Visit the haunted mud pools of Gunnuhver and the cliffs of Valahnúkamöl
Continue westwards around 4.5km (2.8mi) for another dose of sulphur in the form of the Gunnuhver geothermal area. Named for a furious female ghost named Gudrun, whose spirit was allegedly trapped in the mud pools by a priest some 400 years ago, Gunnuhver is special not least because its groundwater is made up solely of seawater – a unique phenomenon in Iceland. With minerals affording the surrounding rocks vibrant orange and blue colours, the geothermal springs can look inviting – be sure to stick to the paths to avoid an unhappy encounter with temperatures of over 300C (572F).
A short drive towards the coast, past the statuesque Reykjanes Lighthouse, will bring you to the Valahnúkamöl cliffs. Barely leaving the car park, you will enjoy a front-row view of the rugged, craggy coastline and the striking pillars of rock that jut skywards from the water. Most stately among these is Karlinn (The Man) island, a majestic rock formation rising 51 metres (167 feet) above the sea.
Warm up and chill out at the Blue Lagoon
Return eastwards along Route 425 back towards Grindavík, then take the 426 up to the Blue Lagoon. Set within a lava field, this geothermal spa is Iceland’s prime tourist attraction and is famed for the milky quality of its blue waters, thanks to the high silica content. Said to have healing powers, the waters are rich in algae and salts. For the ultimate in luxury, book in for a session at the Retreat Spa. Designed by Basalt Architects, with inspiration from the Reykjanes peninsula, the spa offers massages, beauty treatments and an altogether more exclusive experience.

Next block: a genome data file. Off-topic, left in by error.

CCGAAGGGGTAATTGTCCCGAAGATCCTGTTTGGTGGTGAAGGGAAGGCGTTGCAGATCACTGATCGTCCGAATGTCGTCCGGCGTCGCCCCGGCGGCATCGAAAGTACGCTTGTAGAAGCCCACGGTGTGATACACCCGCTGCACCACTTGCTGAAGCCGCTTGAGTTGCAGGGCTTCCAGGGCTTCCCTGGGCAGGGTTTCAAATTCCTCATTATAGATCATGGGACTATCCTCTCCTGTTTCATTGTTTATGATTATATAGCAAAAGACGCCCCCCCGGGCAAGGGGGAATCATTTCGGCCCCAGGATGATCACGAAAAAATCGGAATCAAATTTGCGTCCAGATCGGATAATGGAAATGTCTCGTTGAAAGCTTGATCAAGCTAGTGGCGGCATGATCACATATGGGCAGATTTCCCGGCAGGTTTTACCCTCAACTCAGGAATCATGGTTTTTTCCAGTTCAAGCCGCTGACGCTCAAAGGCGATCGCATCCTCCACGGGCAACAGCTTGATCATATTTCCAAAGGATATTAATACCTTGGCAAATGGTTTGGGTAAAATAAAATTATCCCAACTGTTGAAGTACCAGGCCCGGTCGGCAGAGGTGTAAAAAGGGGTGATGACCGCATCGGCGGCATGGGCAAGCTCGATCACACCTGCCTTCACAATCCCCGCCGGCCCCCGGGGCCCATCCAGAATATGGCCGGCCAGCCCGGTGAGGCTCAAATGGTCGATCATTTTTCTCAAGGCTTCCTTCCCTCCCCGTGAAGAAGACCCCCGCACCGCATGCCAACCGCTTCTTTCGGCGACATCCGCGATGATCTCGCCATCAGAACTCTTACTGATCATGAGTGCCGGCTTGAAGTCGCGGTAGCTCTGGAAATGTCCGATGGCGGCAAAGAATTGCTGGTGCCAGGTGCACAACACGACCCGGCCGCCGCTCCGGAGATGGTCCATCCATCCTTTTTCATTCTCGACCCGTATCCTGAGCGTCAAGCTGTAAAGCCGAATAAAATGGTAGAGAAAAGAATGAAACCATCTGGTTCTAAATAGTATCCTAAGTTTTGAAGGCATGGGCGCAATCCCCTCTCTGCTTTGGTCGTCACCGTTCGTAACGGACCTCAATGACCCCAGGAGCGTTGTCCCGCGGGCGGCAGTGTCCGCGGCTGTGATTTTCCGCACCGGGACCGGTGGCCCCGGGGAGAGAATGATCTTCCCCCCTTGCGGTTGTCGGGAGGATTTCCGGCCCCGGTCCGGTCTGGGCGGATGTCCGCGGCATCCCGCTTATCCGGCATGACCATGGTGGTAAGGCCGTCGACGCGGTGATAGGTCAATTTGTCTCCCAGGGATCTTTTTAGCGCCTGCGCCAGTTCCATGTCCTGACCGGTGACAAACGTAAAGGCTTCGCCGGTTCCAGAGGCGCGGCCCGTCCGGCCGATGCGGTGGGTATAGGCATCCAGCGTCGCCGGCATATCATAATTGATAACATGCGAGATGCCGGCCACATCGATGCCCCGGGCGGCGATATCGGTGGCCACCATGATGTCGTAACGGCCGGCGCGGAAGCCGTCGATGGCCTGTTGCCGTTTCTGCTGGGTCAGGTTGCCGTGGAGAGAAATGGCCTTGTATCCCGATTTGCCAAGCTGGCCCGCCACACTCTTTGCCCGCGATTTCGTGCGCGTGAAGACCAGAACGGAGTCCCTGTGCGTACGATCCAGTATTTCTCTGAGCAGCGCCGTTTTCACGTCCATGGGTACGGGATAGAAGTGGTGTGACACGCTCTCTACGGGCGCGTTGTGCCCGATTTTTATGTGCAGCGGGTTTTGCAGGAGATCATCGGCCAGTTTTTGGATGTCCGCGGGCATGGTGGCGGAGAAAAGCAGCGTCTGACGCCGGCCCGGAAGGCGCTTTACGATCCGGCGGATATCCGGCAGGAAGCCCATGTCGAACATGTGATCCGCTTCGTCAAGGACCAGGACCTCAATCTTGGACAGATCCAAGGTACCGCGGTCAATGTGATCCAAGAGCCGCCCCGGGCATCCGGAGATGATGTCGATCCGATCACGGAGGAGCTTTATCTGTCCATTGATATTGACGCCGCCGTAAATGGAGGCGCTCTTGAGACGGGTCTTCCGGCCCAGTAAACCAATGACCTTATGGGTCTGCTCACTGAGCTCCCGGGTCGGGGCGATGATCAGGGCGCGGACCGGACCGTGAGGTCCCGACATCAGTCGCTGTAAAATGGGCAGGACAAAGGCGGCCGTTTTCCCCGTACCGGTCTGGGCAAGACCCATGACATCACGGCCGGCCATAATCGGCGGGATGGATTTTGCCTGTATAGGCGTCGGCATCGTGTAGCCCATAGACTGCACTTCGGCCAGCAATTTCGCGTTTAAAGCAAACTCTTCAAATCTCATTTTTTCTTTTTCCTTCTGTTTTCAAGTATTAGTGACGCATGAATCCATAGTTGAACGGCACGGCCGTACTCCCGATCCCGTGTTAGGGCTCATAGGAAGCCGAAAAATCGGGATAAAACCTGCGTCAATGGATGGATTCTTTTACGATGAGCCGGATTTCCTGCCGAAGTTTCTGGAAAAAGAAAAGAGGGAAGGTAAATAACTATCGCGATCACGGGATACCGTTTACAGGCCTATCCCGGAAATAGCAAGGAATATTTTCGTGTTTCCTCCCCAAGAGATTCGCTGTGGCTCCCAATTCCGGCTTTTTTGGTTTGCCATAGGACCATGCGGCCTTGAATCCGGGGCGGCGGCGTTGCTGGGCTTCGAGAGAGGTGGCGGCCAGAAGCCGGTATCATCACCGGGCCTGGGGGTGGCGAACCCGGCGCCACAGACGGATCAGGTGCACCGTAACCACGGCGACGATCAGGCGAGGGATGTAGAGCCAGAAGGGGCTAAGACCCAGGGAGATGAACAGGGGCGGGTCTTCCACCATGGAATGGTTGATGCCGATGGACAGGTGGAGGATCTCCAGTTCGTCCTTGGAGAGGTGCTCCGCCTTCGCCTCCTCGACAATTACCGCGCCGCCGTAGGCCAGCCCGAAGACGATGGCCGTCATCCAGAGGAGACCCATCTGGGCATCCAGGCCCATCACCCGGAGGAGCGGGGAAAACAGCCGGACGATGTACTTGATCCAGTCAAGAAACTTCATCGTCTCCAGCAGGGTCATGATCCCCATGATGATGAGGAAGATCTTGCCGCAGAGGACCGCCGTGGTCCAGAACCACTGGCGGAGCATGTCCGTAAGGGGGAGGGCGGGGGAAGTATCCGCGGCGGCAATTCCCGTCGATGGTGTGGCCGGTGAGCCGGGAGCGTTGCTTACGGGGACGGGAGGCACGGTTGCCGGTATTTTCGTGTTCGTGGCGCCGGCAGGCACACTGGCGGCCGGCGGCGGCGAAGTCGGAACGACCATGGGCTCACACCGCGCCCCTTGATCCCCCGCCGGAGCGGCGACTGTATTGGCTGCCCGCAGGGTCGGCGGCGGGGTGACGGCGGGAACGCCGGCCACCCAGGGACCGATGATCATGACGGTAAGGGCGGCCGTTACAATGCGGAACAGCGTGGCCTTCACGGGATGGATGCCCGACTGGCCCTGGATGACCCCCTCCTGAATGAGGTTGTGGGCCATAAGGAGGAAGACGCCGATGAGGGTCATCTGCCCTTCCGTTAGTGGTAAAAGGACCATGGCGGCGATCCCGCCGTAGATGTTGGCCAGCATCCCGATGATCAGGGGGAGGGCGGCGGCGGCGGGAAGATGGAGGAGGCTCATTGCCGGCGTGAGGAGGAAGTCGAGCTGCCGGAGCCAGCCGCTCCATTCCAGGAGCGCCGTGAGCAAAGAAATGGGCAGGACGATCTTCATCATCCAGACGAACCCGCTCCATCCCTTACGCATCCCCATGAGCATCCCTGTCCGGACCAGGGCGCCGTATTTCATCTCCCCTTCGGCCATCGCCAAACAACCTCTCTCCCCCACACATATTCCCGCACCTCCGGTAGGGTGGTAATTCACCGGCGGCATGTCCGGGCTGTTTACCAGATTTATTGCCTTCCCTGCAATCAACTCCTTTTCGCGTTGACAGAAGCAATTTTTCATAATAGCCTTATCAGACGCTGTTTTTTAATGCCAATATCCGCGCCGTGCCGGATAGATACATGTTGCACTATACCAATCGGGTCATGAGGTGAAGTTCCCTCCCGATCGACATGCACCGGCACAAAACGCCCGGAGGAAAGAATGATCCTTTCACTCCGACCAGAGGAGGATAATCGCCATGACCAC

Learn about the Northern Lights at Aurora Basecamp
Follow Routes 426, 43 and 41 towards Reykjavik, turning off to the right at the junction with Route 42 to reach Aurora Basecamp (the drive should take around 35 minutes). As well as boasting one of the best locations to see the Northern Lights close to Reykjavik, Aurora Basecamp offers the chance to experience an awe-inspiring indoor simulation of the Northern Lights at the onsite Dark Park – no matter the weather! What’s more, the low light in the Dark Park gets your eyes ready for the darkness outside, meaning that your vision is already adjusted to enjoy the bright colours of the real thing.
Sample Icelandic and global cuisine at Hlemmur Mathöll
Can’t decide what to eat for dinner? Head back into Reykjavik and make a beeline for Hlemmur Mathöll. This stylish food hall offers everything from tacos and phở to an artisan bakery. For anyone looking to sample Icelandic cuisine with contemporary flair, Hlemmur Mathöll’s SKÁL! is second to none – this innovative restaurant and bar brings foraged local ingredients and traditional recipes to the fore with creative dishes such as glazed beetroot with smoked skyr yoghurt, pomegranate, almonds and kale; salted cod croquettes with spicy remoulade and dates; and beef skirt steak with mashed potato, herb butter and pickled celery.
Find out more about how to make the most of your trip to Iceland by visiting Inspired by Iceland.